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Re: Buddhism in context: Anatta

Postby Paññāsikhara » Wed May 19, 2010 10:06 am

Freawaru wrote:Greetings Bhante,

I am no expert of the Vedas but this is the first time that I hear that fire is the intrinsic character of Atman. Yes, Atma-shakti (Energy of Atman) is a synonym of Kundalini (Serpent of Fire) but the whole point of tantric practice is to discern the two. As long as Atman can be in non-lucid absorption with Atma-shakti Liberation cannot happen. Atma-shakti is one of those very powerful elementals, temptation is strong and it is difficult to keep awareness (keep sampajanna) when in absorption with it. It draws one in, like coma.

Could you please explain how this interaction between Atman and Atma-Shakti is described in "Playing with fire"?


From what I understand, "kundalini" is a much later idea, well after the Vedas, and also the Buddha too. Likewise Tantra. So, it really is well outside of the scope of Jurewicz essay, and Gombrich too (from which I referenced).

If one is talking about "atman" & "atma-shakti", then this is at least a Samkhya hybrid, if not some straight out Samkhya (with purusa & prakrtirenamed). That is another matter too.

And it it's Advaita, then that is yet another matter.
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Re: Buddhism in context: Anatta

Postby Paññāsikhara » Wed May 19, 2010 10:08 am

Retro, and anyone else for that matter. If you have Gombrich's new-ish "What the Buddha Thought", there are references to Jurewicz's studies:
Jurewicz, Joanna ix-x, 30, 32-3, 42, 116-19, 127, 133-9, 210, 218, 219-20.
He quotes some of the juicier stuff, there already.
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Re: Buddhism in context: Anatta

Postby Freawaru » Wed May 19, 2010 12:08 pm

Paññāsikhara wrote:
Freawaru wrote:Could you please explain how this interaction between Atman and Atma-Shakti is described in "Playing with fire"?


Tilt sent me a PM with the above, saying: "Please!!"
I wondered, "Did I write that in a thread?"
Checking, apparently I did not.
In fact, I haven't mentioned "atma-shakti" at all.


Not by name, no, but you quoted

... And since fire is the intrinsic character of the atman, ...


As far as I know there is just this one link between Atman and fire, namely that what is called Kundalini (atma-shakti) today. The ancients might have had another name for it, though.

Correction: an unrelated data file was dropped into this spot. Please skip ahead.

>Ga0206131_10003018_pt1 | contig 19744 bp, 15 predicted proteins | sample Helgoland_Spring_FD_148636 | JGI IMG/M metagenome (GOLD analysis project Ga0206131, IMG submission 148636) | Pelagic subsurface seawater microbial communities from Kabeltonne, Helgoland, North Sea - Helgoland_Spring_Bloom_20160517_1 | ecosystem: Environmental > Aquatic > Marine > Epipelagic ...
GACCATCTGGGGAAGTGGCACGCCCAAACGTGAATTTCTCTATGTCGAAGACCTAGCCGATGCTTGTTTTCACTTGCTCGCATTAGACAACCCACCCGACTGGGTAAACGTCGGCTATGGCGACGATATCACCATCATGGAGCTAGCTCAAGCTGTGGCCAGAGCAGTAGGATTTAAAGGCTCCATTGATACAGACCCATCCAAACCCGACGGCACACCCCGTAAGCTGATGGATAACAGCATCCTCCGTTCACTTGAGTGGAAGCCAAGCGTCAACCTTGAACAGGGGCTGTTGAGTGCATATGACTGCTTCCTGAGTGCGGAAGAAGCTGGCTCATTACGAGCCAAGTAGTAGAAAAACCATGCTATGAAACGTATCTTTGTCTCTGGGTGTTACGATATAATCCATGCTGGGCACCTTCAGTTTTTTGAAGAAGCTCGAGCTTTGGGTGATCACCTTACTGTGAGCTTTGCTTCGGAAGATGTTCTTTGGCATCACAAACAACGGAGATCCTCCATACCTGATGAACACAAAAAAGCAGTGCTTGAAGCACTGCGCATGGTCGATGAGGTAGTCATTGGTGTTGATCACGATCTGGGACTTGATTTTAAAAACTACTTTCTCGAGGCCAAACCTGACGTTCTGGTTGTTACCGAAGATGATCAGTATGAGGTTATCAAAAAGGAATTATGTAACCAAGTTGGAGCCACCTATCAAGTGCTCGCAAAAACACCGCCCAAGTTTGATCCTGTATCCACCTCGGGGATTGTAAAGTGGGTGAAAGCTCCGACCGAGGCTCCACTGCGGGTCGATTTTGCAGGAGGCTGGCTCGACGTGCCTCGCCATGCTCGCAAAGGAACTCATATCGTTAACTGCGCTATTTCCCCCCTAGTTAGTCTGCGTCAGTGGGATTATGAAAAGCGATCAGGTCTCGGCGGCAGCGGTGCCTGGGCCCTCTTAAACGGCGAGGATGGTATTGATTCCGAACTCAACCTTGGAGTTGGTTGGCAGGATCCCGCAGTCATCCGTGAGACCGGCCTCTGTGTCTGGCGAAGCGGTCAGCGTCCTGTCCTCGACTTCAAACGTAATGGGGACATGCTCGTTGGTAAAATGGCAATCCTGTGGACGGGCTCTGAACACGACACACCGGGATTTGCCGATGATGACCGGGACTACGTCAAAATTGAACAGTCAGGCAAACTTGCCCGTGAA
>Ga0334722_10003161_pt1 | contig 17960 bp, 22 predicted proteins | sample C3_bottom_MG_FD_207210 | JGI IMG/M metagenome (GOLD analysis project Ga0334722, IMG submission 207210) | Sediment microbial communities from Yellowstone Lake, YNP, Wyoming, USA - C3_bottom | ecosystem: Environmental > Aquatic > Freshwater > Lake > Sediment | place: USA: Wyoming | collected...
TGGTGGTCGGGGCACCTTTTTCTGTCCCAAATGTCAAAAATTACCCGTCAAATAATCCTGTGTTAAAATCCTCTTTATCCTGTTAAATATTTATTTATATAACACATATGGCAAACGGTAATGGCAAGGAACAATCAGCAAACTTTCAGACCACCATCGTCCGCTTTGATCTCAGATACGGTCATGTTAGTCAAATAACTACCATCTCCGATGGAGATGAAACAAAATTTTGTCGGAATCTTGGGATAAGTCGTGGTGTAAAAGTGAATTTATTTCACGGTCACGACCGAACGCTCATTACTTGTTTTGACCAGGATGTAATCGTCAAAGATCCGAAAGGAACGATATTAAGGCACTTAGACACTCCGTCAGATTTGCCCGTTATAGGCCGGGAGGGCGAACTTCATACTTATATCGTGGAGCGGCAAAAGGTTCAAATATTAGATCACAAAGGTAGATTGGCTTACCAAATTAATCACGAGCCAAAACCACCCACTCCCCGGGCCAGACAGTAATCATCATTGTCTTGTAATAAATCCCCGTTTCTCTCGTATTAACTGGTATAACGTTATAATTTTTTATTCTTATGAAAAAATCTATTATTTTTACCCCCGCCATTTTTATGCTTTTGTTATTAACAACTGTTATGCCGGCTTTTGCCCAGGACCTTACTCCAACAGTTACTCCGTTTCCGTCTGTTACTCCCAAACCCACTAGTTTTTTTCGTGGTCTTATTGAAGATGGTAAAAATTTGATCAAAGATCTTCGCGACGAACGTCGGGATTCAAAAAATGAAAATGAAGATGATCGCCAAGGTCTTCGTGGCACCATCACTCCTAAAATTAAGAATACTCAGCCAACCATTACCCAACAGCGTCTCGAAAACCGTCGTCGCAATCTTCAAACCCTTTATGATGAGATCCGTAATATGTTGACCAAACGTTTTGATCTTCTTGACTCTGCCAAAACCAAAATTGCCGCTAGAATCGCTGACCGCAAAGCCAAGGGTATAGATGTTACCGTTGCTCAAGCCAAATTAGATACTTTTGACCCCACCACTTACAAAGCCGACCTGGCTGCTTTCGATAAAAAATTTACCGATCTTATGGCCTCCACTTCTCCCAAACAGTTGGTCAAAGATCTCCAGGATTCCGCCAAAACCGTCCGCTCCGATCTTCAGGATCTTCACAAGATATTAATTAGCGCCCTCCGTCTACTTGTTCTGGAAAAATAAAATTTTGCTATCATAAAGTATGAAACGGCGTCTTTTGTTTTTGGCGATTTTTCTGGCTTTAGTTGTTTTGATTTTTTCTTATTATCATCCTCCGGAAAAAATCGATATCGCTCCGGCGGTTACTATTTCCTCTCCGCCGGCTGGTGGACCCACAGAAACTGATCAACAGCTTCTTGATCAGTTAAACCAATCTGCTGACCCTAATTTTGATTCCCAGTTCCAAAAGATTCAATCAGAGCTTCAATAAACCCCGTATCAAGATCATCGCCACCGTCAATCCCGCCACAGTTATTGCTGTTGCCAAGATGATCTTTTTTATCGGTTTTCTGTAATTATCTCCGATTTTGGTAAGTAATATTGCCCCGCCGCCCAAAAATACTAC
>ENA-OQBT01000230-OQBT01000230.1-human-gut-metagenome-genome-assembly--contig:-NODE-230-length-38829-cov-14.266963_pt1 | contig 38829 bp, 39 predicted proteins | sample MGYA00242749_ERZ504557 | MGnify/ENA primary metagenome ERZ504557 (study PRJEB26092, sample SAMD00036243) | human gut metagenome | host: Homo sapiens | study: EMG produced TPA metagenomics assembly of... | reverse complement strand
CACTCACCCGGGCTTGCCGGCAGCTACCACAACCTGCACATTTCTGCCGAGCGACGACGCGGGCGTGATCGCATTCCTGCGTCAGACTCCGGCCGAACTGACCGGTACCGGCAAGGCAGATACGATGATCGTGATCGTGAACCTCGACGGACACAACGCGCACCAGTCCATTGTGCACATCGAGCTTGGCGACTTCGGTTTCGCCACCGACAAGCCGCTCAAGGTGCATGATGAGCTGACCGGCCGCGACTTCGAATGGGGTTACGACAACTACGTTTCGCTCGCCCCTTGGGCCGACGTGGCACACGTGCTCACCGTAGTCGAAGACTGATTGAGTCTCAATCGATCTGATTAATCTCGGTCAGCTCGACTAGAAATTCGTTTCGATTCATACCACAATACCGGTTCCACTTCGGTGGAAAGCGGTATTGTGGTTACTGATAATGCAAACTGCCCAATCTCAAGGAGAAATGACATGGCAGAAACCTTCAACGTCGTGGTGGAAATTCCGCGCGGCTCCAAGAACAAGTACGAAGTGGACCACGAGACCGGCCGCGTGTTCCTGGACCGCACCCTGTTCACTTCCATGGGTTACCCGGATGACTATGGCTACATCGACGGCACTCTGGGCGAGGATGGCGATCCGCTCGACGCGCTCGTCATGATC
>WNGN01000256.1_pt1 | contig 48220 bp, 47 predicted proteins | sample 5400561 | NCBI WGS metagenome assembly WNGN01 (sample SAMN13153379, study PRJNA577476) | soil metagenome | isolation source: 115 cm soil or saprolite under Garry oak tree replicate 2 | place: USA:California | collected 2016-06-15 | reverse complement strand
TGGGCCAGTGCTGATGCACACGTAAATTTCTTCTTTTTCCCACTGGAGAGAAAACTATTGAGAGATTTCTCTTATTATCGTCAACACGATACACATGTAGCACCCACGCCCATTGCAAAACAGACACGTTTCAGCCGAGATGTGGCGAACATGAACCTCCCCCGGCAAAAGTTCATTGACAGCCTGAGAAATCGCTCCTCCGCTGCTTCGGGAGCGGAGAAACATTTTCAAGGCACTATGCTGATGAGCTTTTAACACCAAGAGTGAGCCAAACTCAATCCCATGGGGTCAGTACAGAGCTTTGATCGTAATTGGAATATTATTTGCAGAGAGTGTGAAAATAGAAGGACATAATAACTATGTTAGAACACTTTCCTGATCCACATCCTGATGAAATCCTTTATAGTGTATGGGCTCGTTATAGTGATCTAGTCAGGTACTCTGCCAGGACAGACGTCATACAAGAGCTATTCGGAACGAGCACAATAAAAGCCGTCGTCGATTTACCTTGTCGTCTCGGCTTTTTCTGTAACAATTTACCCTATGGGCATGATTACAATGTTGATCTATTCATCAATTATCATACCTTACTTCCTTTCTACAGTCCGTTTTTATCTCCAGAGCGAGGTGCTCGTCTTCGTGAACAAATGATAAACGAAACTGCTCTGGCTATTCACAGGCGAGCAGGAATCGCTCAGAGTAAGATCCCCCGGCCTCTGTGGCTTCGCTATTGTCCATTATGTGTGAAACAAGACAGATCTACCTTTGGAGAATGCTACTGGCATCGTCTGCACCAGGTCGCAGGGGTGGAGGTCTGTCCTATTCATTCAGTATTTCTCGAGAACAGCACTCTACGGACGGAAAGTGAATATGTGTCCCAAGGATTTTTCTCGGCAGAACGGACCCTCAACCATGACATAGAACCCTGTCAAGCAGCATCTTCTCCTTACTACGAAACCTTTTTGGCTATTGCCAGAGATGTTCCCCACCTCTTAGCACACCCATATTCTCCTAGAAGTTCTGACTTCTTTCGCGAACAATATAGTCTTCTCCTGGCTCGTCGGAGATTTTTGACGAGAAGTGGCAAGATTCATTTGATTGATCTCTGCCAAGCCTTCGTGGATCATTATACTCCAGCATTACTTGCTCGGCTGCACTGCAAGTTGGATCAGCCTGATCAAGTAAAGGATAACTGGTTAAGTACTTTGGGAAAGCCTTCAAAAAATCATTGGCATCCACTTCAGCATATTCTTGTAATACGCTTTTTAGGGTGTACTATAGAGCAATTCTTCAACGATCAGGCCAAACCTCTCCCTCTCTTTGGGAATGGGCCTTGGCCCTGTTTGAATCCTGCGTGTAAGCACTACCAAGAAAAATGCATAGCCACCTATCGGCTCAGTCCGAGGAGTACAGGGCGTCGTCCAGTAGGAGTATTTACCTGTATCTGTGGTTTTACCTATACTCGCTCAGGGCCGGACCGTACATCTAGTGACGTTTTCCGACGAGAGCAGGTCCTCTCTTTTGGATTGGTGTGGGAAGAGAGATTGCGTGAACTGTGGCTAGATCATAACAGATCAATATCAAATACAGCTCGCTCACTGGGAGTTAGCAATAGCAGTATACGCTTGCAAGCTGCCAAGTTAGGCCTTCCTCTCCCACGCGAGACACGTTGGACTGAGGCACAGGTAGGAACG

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Re: Buddhism in context: Anatta

Postby Freawaru » Wed May 19, 2010 12:17 pm

Paññāsikhara wrote:
From what I understand, "kundalini" is a much later idea,


Kundalini is an experience or rather a ladder of experiences. They do not base on ideas or theories - just on concentration practice. Every practitioner who practices concentration will sooner or later touch it. If people at the time of the Buddha practiced concentration - and everything I know agrees to this - they will have known Kundalini even if not by this name.

well after the Vedas, and also the Buddha too. Likewise Tantra. So, it really is well outside of the scope of Jurewicz essay, and Gombrich too (from which I referenced).

If one is talking about "atman" & "atma-shakti", then this is at least a Samkhya hybrid, if not some straight out Samkhya (with purusa & prakrtirenamed). That is another matter too.

And it it's Advaita, then that is yet another matter.


I see, it is really confusing that most of us think that today's Hinduism has much to do with the religions at the time of the Buddha. :embarassed:
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Re: Buddhism in context: Anatta

Postby Freawaru » Wed May 19, 2010 1:09 pm

Hi Shonin,

Shonin wrote:
Yes, that is one version of Atman theory. And Buddha rejected such reification of 'perspective'/'consciousness'. For Buddha perspective / consciousness are ever-changing processes dependent on conditions


I think you misunderstood this, what I call "perspective" here is not identical to the vinnana that arises due to Ignorance. The inability to discern between the two is at the heart of the problem. It is called clinging in Buddhism.

Without something to have a perspective on, there is no perspective.


Yes, but that something is not identical to the perspective. There is "something" (aka dhamma) and perspective.

Perspective is not a thing that exists by itself.


I never said so.

Look, when you change your perspective, say, from one jhana to another, there has to be something that does not change or you could not be aware of this change.
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Re: Buddhism in context: Anatta

Postby Paññāsikhara » Wed May 19, 2010 2:15 pm

Freawaru wrote:
Paññāsikhara wrote:
From what I understand, "kundalini" is a much later idea,


Kundalini is an experience or rather a ladder of experiences. They do not base on ideas or theories - just on concentration practice. Every practitioner who practices concentration will sooner or later touch it. If people at the time of the Buddha practiced concentration - and everything I know agrees to this - they will have known Kundalini even if not by this name.